If you’re a privacy-minded person, you may have heard of browser fingerprinting or canvas fingerprinting. The former often implies the latter, but you may be wondering what these terms refer to. And once you do know, you may be wondering what you can do to stop it. We’ll be discussing all of this below. So read on!
Browser fingerprinting is an Internet tracking technique. It enables websites to obtain technical information on the configuration of your Web browser.
If they can glean enough of it, they can uniquely distinguish your browser from all the other browsers that visit the website. Once you are uniquely identified, a profile can be built on your activities and, with the help of cookies and other tracking tools, you can be tracked across the Internet.
This achieves the same thing as cookies, but without having to drop a code snippet on your computer. And without you being able to block it in your browser like you can do with cookies.
A 2010 study, conducted by the EFF, found that the majority of Web browsers on the Internet were able to be uniquely identified, using browser fingerprinting techniques.
How Do You Fingerprint a Web Browser?
Fingerprinting a browser is achieved by combining two things:
- The information contained in the HTTP headers. Your browser transmits a wealth of information when making a request over the Internet (accessing a website, for example).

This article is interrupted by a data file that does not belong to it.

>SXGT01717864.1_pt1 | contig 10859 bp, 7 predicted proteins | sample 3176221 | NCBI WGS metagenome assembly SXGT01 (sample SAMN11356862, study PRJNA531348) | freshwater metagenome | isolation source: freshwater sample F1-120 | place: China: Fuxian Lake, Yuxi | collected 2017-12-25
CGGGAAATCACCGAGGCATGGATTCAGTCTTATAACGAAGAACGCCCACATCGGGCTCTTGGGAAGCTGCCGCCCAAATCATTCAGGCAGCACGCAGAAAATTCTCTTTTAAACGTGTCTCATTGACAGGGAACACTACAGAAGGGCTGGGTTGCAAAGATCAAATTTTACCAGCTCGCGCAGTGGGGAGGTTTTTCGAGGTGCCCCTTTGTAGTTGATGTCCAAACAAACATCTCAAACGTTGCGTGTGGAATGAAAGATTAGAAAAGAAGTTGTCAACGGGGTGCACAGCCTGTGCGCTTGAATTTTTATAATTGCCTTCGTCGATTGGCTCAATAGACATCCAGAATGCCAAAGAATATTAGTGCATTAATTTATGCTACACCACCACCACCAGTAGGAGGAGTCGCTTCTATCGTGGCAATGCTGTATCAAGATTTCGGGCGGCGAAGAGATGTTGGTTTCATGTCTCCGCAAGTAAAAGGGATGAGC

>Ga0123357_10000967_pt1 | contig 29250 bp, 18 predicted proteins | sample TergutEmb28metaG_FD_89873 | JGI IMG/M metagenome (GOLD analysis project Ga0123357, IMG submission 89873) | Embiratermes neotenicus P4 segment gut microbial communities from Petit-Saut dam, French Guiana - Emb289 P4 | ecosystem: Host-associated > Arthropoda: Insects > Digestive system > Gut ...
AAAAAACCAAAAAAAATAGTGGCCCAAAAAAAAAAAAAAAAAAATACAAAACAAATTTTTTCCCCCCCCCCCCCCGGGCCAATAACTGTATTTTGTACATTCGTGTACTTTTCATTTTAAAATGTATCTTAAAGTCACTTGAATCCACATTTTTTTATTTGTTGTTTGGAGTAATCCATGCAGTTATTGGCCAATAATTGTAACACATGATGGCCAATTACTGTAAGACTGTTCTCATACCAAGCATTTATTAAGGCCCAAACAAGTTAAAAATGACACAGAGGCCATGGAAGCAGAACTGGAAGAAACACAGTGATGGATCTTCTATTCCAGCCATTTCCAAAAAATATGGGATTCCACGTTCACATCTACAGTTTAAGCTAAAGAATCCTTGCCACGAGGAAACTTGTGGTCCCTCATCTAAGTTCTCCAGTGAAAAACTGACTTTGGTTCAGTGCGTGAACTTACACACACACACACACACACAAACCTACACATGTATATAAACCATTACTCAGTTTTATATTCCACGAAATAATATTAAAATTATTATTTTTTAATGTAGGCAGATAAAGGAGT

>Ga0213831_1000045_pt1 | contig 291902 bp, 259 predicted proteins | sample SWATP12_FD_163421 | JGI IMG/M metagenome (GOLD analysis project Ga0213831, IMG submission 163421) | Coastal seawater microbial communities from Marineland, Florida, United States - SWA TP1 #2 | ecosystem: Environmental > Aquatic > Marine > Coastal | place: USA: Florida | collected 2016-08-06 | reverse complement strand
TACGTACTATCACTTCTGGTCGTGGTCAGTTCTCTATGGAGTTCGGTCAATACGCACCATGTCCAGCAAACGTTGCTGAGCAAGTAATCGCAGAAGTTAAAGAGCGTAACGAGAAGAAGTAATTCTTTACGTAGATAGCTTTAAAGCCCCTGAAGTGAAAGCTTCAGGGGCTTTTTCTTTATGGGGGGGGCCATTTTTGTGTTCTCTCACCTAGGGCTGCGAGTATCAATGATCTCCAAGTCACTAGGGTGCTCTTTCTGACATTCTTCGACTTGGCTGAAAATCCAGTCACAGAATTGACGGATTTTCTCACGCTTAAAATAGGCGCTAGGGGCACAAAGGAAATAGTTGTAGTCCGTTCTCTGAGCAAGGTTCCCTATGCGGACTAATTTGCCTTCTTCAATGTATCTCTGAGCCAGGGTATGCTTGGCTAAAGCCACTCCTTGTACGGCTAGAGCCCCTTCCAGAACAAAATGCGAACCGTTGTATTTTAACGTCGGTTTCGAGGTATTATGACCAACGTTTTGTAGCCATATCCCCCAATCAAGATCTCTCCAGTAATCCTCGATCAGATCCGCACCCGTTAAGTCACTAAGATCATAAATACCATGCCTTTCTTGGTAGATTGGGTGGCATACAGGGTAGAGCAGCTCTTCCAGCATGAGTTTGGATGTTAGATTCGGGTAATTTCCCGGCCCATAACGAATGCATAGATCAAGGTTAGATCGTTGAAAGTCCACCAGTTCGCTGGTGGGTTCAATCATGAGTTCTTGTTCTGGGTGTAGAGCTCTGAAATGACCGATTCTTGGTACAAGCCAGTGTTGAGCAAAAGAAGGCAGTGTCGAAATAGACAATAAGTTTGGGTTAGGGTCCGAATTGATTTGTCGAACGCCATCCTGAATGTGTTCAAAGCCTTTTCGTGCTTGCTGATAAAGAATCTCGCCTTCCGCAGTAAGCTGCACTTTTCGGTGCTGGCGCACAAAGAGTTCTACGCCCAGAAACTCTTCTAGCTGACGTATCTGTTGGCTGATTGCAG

The information in the HTTP headers includes:
- The Accept header - The media formats supported by the browser.
- The Connection header - The type of connection: HTTP, HTTPS, TLS version.
- The Encoding header - The types of data encoding (typically compression) supported by the browser.
- The Language header - The language settings of the browser.
- The User-agent header - How the browser identifies itself.
There is a lot more information included in HTTP headers than this list. These are just a few of the more significant pieces of information communicated by your HTTP headers.
- Your timezone
- Your system fonts
- Your cookies settings
- Your screen resolution and color depth
- Your local storage settings
- Your list of installed plugins
- Your operating system
Remember the opening paragraph? We mentioned that browser fingerprinting typically implies canvas fingerprinting. Well, that’s because canvas fingerprinting is a browser fingerprinting technique.
Not every website performs canvas fingerprinting. Your browser can still be fingerprinted without resorting to canvas fingerprinting. But the technique is becoming more common.
Canvas fingerprinting enables the website to gain insight into your hardware configuration.
Canvas fingerprinting uses the HTML5 canvas. The HTML5 canvas is used to render HTML5 graphics in your browser. By drawing arbitrary text of specified size, font, and background color, the canvas fingerprinting script tricks your browser into rendering graphics.
It can then obtain information on your graphics card, your graphics driver, or your GPU (graphics processing unit. This enhances your uniqueness. And as your uniqueness goes up, so do your chances of being identified and tracked online.
View Your Fingerprints
Several websites provide tools for you to see what your browser fingerprint looks like.
Popular Browser Fingerprinting Websites: